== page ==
Opinion: Proposed critical habitat regulation poses threat to state economy (Casper Star-Tribune)

Opinion: Proposed critical habitat regulation poses threat to state economy (Casper Star-Tribune)

“IPAA supports the designation of critical habitat when it is done in a manner that is consistent with the Endangered Species Act and balances conservation and economic development.”

Proposed critical habitat regulation poses threat to state economy
By Dan Naatz, IPAA Senior Vice President of Government Relations and Political Affairs
Casper Star-Tribune
November 23, 2015

The ability to designate critical habitat — areas that are necessary to the survival or recovery of a species — is an essential tool of the Endangered Species Act (ESA).

When used appropriately, it helps ensure that important areas where endangered or threatened species reside are not destroyed or adversely modified. Unfortunately, the U.S. Fish and Wildlife Service has recently proposed new regulations that would dramatically expand the areas that could be designated as critical habitat. This expansion in authority has no basis in law and could threaten economic development activities and job creation across the country.

Under the new rule, FWS would be able to designate areas as critical habitat that are not presently (and perhaps never will be) necessary to the survival of a species. The new rule would essentially turn the FWS into a National Zoning Commission, with the authority to set aside tracts of land for species conservation based solely on its projections about the effects that climate change may have on current habitat.

This is a sharp departure from current regulation, which generally limits critical habitat designations to areas that are currently occupied by species. Only under special circumstances does the law allow critical habitat designations of unoccupied areas and it requires that two conditions be met: 1) the occupied habitat must presently be inadequate to ensure the conservation of the species; and 2) the unoccupied habitat must presently have physical or biological features that are essential to the survival of the species.

Under the proposed rule, FWS would no longer need to meet either of these two conditions. To make a designation, FWS would simply need to find that “it is reasonable to infer from the record that [the unoccupied areas] will eventually become necessary to support the species’ recovery.”

For example, if the FWS believes that a low-lying area currently occupied by a species may eventually become too hot, it may designate as critical habitat an upland area nearby on the theory that this area could potentially serve as a future location to which the species could migrate.

The FWS has also proposed two other regulatory changes that would impact critical habitat designations. The first includes a change to the definition of “destruction and adverse modification,” which would authorize FWS to protect not only habitat features that are currently present, but features that could someday develop and become essential to the conservation of the species. The other proposed regulation would change how FWS grants exclusions from critical habitat designations and would essentially adopt, as policy, a defacto moratorium on considering federal lands for exclusion.

Taken together, these proposals would change the way critical habitat is designated across Wyoming and the country, drastically expanding the areas of land that could be eligible for designation. All federally permitted activity in areas that are designated – from oil and natural gas production, to homebuilding, to transportation and infrastructure projects – would face increased regulatory hurdles and uncertainty. This could result in project delays, increased costs and job losses as unoccupied lands are suddenly placed off-limits or are made the subject of new restrictions on development. For a state like Wyoming, where significant economy activity is supported by energy development and homebuilding, the effects could be greatly felt. In 2013, residential construction employed 6,390 workers in Wyoming and over 8.5 percent of all jobs in the state are tied to energy production. FWS’ new regulation could put many of these jobs and the economic development they support at risk.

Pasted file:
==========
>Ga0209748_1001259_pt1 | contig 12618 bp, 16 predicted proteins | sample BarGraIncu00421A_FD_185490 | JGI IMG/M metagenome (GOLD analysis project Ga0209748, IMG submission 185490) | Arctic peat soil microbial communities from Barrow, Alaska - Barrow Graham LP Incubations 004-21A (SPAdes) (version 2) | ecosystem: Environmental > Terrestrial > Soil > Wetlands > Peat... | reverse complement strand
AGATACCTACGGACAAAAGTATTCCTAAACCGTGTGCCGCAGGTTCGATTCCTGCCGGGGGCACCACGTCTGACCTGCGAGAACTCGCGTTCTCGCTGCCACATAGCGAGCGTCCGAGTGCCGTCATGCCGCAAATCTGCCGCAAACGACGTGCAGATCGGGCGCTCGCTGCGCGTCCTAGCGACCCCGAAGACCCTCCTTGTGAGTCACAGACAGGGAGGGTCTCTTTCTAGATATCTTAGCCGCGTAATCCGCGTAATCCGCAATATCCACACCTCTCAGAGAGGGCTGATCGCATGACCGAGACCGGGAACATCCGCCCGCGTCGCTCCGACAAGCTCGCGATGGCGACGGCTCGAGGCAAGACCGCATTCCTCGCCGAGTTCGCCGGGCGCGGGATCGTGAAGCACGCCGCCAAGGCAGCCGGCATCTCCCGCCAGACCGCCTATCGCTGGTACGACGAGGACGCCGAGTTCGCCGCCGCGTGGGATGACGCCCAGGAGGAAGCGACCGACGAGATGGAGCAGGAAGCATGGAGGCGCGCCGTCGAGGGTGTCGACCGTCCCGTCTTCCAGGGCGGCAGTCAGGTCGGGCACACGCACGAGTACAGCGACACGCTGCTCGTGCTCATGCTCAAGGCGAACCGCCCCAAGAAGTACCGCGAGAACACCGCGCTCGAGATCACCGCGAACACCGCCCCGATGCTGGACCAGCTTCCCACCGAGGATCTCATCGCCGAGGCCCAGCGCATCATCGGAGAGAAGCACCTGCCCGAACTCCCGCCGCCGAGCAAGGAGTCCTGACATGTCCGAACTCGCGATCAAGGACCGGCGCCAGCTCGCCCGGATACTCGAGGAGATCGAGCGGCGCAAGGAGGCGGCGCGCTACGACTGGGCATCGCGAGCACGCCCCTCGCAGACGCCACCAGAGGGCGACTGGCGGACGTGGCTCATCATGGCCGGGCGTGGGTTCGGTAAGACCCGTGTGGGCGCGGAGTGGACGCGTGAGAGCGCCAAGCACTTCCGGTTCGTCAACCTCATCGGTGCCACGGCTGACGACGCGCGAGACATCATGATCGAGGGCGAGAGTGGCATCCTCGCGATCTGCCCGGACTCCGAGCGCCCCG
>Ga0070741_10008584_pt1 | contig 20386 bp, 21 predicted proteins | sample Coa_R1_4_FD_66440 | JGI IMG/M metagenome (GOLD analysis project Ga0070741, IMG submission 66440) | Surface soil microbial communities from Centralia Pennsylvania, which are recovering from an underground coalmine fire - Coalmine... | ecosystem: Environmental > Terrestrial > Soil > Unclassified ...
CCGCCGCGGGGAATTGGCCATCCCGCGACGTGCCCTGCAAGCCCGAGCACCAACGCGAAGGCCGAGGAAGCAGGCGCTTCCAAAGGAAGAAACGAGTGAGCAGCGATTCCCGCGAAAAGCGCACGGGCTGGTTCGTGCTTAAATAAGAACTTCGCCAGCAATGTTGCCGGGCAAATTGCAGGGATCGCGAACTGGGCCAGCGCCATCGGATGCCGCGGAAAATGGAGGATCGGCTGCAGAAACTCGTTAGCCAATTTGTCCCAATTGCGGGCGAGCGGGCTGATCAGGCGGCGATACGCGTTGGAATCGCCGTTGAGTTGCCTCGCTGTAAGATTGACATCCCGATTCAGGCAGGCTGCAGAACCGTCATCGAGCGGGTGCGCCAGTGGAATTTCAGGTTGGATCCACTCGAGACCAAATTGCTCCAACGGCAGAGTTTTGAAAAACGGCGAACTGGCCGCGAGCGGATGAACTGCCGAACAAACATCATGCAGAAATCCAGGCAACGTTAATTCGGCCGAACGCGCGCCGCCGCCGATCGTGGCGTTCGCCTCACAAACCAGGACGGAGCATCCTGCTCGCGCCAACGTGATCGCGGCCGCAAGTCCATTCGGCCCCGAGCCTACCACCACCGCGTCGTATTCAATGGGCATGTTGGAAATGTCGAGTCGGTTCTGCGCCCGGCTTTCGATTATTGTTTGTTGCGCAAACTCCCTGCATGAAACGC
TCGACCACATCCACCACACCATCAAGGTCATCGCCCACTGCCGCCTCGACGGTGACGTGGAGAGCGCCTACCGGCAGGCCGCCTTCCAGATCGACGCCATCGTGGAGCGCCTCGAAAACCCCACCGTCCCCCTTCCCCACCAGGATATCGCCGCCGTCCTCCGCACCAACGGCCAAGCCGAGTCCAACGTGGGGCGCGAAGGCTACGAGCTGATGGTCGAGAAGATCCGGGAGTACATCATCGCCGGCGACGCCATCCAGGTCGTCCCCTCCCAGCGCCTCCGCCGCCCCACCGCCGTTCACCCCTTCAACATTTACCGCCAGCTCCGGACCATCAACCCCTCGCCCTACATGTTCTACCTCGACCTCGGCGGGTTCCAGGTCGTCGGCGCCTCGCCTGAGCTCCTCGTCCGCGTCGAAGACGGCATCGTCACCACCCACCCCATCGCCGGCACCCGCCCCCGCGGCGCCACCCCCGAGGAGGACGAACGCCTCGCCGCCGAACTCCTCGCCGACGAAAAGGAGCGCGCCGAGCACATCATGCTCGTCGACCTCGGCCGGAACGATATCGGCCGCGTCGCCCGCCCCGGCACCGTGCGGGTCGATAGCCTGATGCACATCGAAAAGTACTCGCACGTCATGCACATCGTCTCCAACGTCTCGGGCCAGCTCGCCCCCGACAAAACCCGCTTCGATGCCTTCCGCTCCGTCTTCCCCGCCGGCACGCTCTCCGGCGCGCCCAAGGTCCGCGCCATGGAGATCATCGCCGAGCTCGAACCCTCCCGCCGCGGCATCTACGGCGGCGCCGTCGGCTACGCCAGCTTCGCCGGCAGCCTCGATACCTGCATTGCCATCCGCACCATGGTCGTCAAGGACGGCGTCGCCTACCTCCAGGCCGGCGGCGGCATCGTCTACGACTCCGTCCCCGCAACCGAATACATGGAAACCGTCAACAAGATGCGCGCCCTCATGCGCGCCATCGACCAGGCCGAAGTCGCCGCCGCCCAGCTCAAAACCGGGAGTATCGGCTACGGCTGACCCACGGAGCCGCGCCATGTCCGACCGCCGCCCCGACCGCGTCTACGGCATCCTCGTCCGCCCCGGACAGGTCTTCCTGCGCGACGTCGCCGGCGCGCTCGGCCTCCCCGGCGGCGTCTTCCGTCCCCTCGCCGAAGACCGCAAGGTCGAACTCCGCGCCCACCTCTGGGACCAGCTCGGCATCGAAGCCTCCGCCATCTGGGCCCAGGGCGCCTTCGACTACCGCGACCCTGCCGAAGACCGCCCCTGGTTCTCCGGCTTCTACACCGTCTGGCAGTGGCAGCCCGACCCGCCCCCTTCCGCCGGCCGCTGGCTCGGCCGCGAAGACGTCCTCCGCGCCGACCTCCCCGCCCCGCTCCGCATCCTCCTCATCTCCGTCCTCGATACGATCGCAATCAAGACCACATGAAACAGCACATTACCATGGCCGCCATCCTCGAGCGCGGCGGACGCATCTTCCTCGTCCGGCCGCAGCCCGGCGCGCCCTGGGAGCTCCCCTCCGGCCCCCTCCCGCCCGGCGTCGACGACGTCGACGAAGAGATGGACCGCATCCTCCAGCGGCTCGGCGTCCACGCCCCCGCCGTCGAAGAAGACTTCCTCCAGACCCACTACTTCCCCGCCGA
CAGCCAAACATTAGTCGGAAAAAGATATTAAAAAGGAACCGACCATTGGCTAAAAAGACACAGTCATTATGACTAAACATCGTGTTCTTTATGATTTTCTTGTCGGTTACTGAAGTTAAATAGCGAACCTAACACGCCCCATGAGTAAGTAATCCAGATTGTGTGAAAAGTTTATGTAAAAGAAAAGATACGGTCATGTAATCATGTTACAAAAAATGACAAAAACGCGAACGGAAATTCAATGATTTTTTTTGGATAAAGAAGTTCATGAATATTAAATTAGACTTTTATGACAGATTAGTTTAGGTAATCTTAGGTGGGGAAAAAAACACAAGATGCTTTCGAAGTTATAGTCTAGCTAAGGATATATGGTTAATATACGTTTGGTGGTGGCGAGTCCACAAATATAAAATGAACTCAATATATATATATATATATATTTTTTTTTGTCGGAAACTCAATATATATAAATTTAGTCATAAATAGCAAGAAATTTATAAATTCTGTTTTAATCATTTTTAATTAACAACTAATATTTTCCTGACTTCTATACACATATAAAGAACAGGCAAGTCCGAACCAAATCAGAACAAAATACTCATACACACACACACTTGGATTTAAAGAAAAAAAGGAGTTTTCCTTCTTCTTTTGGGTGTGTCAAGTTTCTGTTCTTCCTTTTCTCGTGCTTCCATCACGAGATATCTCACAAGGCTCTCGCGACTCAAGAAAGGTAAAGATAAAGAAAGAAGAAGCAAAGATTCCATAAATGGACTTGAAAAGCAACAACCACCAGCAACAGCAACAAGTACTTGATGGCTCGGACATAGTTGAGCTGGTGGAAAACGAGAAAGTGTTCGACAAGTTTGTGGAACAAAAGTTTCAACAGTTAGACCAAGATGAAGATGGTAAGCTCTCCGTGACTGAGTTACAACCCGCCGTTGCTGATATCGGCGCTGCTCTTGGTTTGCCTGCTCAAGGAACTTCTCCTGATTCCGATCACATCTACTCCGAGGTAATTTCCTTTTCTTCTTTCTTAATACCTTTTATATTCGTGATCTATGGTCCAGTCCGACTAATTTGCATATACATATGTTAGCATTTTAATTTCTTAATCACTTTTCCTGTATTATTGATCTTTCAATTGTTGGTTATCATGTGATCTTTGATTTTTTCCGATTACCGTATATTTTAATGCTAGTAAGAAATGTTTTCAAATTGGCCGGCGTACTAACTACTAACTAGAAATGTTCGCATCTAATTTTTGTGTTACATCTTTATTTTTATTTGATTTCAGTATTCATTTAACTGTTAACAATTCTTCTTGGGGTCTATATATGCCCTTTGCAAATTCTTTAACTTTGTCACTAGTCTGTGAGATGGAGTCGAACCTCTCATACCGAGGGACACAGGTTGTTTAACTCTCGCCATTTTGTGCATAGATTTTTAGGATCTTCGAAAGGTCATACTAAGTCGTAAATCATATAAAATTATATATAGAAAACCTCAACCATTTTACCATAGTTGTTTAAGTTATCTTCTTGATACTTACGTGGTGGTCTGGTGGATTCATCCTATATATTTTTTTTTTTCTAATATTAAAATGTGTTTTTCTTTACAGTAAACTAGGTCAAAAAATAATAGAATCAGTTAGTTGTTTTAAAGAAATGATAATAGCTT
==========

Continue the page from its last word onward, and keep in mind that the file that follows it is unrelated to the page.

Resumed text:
The FWS’ re-interpretation of critical habitat and proposed expansion of authority is not supported by the ESA and is at odds with the intent of Congress that critical habitat be limited in scope and focus on the immediate survival needs of species. Species conservation and environmental protection is critical to all stakeholders, including the people who work and live in Wyoming. But this protection must include a reasonable regulatory structure that is based in current law and allows responsible economic activity to continue.

We support the designation of critical habitat when it is done in a manner that is consistent with the ESA and balances conservation and economic development. However, these proposals grant unprecedented new authority to the FWS and could significantly expand both the size of future critical habitat designations and the magnitude of their impact on job creators and private landowners. This is the wrong choice for our economy and our environment.

Naatz is the senior vice president of government relations and political affairs for the Independent Petroleum Association of America, the leading, national upstream trade association representing oil and natural gas producers that drill 95 percent of the nation’s oil and natural gas wells. Naatz previously served as chief of staff to former U.S. Senator Craig Thomas (R-WY).

News Media Contact

Neal Kirby